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GlassMunky

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I understand the idea of smaller bubbles means easier to dissolve and therefor more effecient use of the co2, but the lack of thorough explanation of how the parts are put together makes this thread almost useless imo.
you can’trepost the same photo and ready the same words thinking it makes it easier for others to follow. Just because you can follow what you’re saying doesn’t mean others can follow.

maybe actually take the time to show how you installed the 2 pieces of tubing together, and how to got them to get inside that pvc.
nothing here is explained in an easy fashion

I can’t imagine you making a simple diagram would take any longer than you responding to all these questions and might help a lot more people understand

just my$0.02
 
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........

I can’t imagine you making a simple diagram would take any longer than you responding to all these questions and might help a lot more people understand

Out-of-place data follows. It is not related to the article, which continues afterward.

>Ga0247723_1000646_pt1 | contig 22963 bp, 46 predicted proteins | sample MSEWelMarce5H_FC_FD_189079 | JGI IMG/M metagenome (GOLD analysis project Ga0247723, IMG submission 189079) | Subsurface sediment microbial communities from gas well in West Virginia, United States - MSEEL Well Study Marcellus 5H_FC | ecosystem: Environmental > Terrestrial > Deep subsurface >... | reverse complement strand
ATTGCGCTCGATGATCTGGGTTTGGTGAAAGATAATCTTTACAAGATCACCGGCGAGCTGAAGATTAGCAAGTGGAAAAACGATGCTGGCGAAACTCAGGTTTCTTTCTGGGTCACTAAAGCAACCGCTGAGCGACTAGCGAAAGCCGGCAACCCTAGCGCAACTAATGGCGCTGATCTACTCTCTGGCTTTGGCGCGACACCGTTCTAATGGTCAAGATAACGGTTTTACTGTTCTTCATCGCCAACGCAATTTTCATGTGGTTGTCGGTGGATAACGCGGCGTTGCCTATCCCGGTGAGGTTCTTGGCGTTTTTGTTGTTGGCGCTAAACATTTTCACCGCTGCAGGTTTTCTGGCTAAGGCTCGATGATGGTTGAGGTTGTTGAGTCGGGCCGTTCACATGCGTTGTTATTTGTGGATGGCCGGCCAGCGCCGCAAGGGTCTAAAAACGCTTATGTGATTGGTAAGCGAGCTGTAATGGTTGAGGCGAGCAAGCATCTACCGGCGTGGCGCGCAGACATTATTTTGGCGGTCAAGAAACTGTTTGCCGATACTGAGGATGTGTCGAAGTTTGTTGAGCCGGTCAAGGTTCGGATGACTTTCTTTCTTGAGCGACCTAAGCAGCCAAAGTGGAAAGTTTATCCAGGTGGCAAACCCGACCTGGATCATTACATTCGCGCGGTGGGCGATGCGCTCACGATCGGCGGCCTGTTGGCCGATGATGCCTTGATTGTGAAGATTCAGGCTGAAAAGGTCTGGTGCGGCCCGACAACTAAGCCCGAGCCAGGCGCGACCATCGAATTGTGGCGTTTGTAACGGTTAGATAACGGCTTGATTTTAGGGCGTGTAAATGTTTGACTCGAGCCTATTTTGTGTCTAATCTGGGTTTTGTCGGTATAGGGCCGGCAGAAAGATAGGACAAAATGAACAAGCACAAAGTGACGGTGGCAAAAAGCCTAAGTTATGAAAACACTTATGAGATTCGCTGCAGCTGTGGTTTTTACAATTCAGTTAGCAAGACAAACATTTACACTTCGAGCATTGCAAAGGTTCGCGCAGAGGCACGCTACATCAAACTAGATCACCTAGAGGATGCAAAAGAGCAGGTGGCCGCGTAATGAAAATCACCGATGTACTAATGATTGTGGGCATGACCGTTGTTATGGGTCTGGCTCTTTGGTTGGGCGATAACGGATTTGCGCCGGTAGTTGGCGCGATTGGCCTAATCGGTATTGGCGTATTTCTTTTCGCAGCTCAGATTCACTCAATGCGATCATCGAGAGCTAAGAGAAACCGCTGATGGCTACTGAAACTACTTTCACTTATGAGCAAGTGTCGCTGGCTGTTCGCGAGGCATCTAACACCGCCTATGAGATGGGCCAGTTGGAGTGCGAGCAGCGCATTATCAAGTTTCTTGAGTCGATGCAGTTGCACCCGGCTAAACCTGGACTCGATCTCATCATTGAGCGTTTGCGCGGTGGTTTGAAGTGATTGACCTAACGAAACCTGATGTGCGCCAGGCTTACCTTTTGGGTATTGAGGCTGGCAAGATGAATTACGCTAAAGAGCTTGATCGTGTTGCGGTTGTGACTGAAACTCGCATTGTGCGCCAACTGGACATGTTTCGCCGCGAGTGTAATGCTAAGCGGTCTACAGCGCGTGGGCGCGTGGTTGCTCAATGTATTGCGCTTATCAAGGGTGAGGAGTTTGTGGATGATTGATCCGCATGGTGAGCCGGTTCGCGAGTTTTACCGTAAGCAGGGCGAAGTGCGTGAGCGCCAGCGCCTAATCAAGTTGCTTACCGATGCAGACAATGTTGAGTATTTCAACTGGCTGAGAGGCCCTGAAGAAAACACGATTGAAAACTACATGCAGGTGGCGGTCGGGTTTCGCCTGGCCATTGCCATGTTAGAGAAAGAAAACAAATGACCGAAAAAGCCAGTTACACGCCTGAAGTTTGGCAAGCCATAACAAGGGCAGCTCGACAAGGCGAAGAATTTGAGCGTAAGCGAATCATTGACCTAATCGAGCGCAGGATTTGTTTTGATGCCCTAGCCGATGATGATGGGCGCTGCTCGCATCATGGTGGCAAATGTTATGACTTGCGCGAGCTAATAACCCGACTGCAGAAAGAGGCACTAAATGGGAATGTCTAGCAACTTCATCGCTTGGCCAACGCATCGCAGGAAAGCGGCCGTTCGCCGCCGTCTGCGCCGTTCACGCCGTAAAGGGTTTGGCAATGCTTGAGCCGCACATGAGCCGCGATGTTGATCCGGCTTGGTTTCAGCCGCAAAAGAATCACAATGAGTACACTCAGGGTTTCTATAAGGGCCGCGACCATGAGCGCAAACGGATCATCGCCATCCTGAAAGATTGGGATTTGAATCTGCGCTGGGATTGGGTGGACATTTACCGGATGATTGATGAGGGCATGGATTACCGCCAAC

just my$0.02
You broke me down. Here is your diagram
CaReactor07.jpg


As to how the flow restrictor fit inside RO tubing:
CaReactor08.jpg


CaReactor09.jpg
 

GlassMunky

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This is actually very helpful and makes things a lot more clear. Thank you.

is the flow destructor being held in place inside the RO tubing just by tension/pressure or did you have to attach it in some way?
And then what kind of pvc fitting did you use to have the tubing go through and into then pvc area? Did you have to silicone that connection between the tubing and the pvc?